After the release of her first book, Thompson says she received requests to create a guide for novice cooks on how to do a special dinner. “I chose a turkey dinner and I kept the readers’ request in mind with a simple menu. It really is for anyone who is intimidated by the task. Not everyone can get the whole timing thing down while cooking and there are not too many books that can do that. Individual recipes are available but timing is everything for a large dinner.”

Amen to that! As any cook with any experience can tell you, organization and timing are everything, and when you’re faced with preparing half a dozen or more dishes, it’s crucial to do some pre-planning.

Everything you need to know is packed into this slim volume, from cleaning out the fridge to make room for the turkey and other components of the meal (yes, that bird takes up a lot of space!), to equipment you’ll need, to shopping tips, to fully illustrated instructions on how to carve the beast. There’s even a helpful diagram on how to set an elegant table.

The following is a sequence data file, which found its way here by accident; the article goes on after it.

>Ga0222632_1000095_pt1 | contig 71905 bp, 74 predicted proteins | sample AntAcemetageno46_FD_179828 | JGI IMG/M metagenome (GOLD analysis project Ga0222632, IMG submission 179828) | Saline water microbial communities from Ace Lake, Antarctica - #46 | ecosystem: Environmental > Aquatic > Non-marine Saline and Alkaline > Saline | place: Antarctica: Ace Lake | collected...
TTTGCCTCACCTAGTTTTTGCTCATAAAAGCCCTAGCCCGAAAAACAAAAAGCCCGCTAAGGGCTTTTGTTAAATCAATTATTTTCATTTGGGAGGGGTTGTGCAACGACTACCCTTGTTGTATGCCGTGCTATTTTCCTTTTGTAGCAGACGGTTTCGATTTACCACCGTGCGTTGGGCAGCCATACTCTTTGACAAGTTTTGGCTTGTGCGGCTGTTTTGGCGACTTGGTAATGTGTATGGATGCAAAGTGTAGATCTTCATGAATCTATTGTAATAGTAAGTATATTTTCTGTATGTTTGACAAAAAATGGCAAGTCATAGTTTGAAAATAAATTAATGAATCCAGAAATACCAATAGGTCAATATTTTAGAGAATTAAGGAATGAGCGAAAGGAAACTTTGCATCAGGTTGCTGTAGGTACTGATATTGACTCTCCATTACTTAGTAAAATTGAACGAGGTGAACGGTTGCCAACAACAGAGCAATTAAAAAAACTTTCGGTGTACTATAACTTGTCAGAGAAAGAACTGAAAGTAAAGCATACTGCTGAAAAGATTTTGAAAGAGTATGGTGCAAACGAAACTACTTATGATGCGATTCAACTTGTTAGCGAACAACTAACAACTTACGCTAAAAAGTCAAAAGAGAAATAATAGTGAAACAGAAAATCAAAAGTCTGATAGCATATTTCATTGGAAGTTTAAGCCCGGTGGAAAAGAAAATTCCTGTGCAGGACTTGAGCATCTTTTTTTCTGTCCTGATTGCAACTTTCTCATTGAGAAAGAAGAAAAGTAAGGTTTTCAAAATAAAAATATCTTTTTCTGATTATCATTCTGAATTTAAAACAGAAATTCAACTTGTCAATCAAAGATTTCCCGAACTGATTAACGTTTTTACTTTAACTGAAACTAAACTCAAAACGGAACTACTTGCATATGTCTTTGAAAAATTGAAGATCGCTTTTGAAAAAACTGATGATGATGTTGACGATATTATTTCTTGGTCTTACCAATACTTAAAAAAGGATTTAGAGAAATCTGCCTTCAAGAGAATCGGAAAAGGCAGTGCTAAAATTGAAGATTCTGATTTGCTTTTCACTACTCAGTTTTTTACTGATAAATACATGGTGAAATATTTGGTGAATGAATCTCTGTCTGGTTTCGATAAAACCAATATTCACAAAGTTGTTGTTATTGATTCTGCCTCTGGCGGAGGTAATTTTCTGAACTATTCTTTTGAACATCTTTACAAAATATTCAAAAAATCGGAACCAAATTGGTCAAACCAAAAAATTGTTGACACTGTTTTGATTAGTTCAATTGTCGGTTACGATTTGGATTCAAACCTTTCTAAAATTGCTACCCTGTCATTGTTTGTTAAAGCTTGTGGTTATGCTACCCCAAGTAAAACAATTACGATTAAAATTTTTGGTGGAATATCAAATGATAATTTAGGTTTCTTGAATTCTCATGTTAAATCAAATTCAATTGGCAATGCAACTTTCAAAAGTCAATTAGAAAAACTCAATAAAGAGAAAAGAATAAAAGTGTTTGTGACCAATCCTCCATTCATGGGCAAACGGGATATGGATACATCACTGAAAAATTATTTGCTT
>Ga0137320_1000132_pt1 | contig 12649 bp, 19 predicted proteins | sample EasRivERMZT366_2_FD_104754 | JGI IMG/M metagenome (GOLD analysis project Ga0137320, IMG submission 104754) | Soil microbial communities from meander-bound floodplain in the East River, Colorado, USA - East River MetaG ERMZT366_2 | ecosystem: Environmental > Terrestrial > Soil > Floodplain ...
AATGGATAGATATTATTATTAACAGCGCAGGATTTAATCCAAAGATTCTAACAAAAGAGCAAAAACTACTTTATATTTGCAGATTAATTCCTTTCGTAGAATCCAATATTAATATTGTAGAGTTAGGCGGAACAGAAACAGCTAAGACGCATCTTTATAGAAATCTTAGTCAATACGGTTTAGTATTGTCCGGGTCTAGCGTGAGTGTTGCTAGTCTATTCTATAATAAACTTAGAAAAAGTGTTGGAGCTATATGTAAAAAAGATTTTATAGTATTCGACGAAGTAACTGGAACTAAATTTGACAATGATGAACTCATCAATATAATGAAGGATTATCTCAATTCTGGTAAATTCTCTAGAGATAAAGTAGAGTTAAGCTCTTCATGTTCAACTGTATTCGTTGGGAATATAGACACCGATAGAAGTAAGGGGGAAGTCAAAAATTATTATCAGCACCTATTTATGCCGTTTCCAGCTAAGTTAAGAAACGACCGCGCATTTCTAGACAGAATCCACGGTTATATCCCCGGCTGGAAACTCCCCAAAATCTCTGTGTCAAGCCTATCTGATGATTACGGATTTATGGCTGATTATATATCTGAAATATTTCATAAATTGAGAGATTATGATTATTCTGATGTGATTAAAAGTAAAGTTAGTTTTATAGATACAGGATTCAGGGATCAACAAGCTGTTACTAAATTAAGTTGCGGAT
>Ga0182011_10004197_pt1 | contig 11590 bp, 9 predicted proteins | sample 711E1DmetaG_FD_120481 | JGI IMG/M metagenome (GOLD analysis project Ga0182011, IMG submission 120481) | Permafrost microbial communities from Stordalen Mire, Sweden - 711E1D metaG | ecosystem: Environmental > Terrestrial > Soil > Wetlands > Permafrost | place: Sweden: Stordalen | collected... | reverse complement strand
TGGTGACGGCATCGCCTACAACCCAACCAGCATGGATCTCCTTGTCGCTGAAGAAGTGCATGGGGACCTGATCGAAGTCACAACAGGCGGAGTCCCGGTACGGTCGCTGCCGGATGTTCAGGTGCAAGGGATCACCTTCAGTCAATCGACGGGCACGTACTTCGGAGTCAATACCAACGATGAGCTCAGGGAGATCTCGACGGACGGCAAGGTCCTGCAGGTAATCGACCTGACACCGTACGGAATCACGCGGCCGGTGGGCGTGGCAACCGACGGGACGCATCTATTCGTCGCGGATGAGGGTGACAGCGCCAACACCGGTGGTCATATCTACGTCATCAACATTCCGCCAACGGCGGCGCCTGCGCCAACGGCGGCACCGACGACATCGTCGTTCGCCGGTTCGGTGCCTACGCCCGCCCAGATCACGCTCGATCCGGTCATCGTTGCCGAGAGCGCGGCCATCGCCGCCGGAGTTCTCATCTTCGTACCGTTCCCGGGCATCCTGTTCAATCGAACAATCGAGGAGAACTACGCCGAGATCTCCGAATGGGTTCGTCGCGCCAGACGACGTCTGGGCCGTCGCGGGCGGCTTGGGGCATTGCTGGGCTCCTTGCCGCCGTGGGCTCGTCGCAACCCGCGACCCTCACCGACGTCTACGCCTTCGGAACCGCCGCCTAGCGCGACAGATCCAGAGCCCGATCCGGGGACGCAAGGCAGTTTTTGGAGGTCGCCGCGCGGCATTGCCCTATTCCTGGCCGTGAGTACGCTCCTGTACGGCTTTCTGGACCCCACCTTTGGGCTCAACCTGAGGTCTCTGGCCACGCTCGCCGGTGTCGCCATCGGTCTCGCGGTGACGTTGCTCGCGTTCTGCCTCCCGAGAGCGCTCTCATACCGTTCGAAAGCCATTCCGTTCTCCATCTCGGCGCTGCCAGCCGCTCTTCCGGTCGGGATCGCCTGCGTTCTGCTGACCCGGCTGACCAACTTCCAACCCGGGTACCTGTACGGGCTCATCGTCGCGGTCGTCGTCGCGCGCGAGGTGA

The book includes a plasticized shopping list with everything you’ll need to buy when you go grocery shopping for your big meal. And there’s a precisely scheduled list of  what needs to be done on the big day — including a brief nap before your guests arrive — to get your dinner on the table, perfectly cooked and at the appropriate time.

The recipes are fairly simple, which leaves room for substituting your own family favourites. On the menu are roast turkey, sage stuffing, gravy, mashed potatoes, brussels sprouts and mushrooms, corn niblets, glazed carrot sticks french cut green beans and cranberry sauce. To keep things simple, Thompson suggests using frozen corn and green beans and canned cranberries. “It doesn’t have to be completely gourmet to be delicious,” she writes in the book. “Using ready-made items like canned cranberry sauce and frozen vegetables will save time without sacrificing taste. I’ve always used these items when I cook turkey dinner and never had any complaints . . . or anyone brave enough to complain.”

For more information or to order the book, go to http://www.veenacooks.com.